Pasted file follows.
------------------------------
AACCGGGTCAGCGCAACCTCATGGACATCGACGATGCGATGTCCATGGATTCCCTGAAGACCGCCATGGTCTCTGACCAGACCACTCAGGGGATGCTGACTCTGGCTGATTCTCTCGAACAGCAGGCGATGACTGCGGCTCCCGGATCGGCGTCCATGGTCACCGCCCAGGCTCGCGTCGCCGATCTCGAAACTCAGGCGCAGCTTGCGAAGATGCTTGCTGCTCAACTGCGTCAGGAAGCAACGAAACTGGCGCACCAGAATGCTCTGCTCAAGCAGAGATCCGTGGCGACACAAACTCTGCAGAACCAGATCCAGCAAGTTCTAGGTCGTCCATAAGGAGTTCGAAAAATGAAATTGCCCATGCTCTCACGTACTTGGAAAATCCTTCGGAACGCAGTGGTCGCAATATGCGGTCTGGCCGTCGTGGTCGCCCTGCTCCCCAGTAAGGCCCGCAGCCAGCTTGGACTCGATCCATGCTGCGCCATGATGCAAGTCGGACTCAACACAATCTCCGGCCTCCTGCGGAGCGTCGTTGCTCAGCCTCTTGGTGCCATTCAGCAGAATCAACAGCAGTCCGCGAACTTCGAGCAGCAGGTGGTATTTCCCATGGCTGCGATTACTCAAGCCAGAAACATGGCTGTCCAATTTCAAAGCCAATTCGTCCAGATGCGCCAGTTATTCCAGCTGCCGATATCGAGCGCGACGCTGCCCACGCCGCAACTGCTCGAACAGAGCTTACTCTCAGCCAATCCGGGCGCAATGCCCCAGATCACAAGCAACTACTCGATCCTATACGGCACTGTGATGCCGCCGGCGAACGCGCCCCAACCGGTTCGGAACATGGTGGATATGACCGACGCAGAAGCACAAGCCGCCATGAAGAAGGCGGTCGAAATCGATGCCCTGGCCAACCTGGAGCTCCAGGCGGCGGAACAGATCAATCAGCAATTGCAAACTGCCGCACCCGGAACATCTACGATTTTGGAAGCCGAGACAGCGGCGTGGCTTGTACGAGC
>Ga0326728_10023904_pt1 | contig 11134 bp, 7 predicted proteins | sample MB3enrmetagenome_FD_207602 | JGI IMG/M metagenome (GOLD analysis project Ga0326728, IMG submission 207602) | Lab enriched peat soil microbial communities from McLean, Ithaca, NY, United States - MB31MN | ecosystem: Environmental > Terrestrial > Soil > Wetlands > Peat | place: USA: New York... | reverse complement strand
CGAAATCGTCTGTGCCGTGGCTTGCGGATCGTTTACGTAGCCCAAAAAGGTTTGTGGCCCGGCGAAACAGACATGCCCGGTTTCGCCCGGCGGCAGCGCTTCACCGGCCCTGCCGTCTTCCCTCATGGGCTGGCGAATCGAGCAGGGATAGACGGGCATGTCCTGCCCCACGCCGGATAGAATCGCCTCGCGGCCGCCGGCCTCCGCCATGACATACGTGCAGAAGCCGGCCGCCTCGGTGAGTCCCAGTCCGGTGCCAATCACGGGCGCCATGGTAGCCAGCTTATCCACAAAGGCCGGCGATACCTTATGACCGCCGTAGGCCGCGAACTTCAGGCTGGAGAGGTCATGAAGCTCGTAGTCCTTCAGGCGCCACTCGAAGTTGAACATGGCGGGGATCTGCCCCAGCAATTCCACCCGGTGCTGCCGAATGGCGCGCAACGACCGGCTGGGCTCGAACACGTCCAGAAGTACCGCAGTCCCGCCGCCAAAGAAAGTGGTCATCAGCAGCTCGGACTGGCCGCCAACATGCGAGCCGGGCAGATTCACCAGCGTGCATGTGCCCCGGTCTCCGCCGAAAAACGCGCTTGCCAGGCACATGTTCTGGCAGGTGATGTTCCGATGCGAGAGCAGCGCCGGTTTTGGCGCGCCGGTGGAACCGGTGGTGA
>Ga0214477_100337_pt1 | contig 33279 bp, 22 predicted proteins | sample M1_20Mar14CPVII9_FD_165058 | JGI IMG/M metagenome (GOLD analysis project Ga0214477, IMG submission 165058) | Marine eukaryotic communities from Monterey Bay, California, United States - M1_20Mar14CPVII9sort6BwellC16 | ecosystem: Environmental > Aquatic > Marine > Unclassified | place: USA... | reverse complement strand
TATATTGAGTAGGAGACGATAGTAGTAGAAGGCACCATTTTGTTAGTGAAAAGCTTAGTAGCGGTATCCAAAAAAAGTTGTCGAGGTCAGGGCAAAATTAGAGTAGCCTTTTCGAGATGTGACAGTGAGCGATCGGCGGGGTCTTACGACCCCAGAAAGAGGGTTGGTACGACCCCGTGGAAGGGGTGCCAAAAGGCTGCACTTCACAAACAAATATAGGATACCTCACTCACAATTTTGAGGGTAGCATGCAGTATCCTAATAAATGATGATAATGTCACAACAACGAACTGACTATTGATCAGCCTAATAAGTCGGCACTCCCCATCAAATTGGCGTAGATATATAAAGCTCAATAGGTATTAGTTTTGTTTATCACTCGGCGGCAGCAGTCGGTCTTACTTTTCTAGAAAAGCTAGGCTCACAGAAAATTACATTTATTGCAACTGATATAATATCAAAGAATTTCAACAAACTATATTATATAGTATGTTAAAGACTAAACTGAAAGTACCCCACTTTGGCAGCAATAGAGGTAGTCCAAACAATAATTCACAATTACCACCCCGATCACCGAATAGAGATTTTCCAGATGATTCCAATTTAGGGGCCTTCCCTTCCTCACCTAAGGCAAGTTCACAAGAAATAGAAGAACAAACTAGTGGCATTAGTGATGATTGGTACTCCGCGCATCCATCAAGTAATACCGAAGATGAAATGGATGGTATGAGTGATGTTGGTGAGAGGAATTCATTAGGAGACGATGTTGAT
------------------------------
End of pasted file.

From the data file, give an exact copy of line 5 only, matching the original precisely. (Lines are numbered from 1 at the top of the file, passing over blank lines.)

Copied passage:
TATATTGAGTAGGAGACGATAGTAGTAGAAGGCACCATTTTGTTAGTGAAAAGCTTAGTAGCGGTATCCAAAAAAAGTTGTCGAGGTCAGGGCAAAATTAGAGTAGCCTTTTCGAGATGTGACAGTGAGCGATCGGCGGGGTCTTACGACCCCAGAAAGAGGGTTGGTACGACCCCGTGGAAGGGGTGCCAAAAGGCTGCACTTCACAAACAAATATAGGATACCTCACTCACAATTTTGAGGGTAGCATGCAGTATCCTAATAAATGATGATAATGTCACAACAACGAACTGACTATTGATCAGCCTAATAAGTCGGCACTCCCCATCAAATTGGCGTAGATATATAAAGCTCAATAGGTATTAGTTTTGTTTATCACTCGGCGGCAGCAGTCGGTCTTACTTTTCTAGAAAAGCTAGGCTCACAGAAAATTACATTTATTGCAACTGATATAATATCAAAGAATTTCAACAAACTATATTATATAGTATGTTAAAGACTAAACTGAAAGTACCCCACTTTGGCAGCAATAGAGGTAGTCCAAACAATAATTCACAATTACCACCCCGATCACCGAATAGAGATTTTCCAGATGATTCCAATTTAGGGGCCTTCCCTTCCTCACCTAAGGCAAGTTCACAAGAAATAGAAGAACAAACTAGTGGCATTAGTGATGATTGGTACTCCGCGCATCCATCAAGTAATACCGAAGATGAAATGGATGGTATGAGTGATGTTGGTGAGAGGAATTCATTAGGAGACGATGTTGAT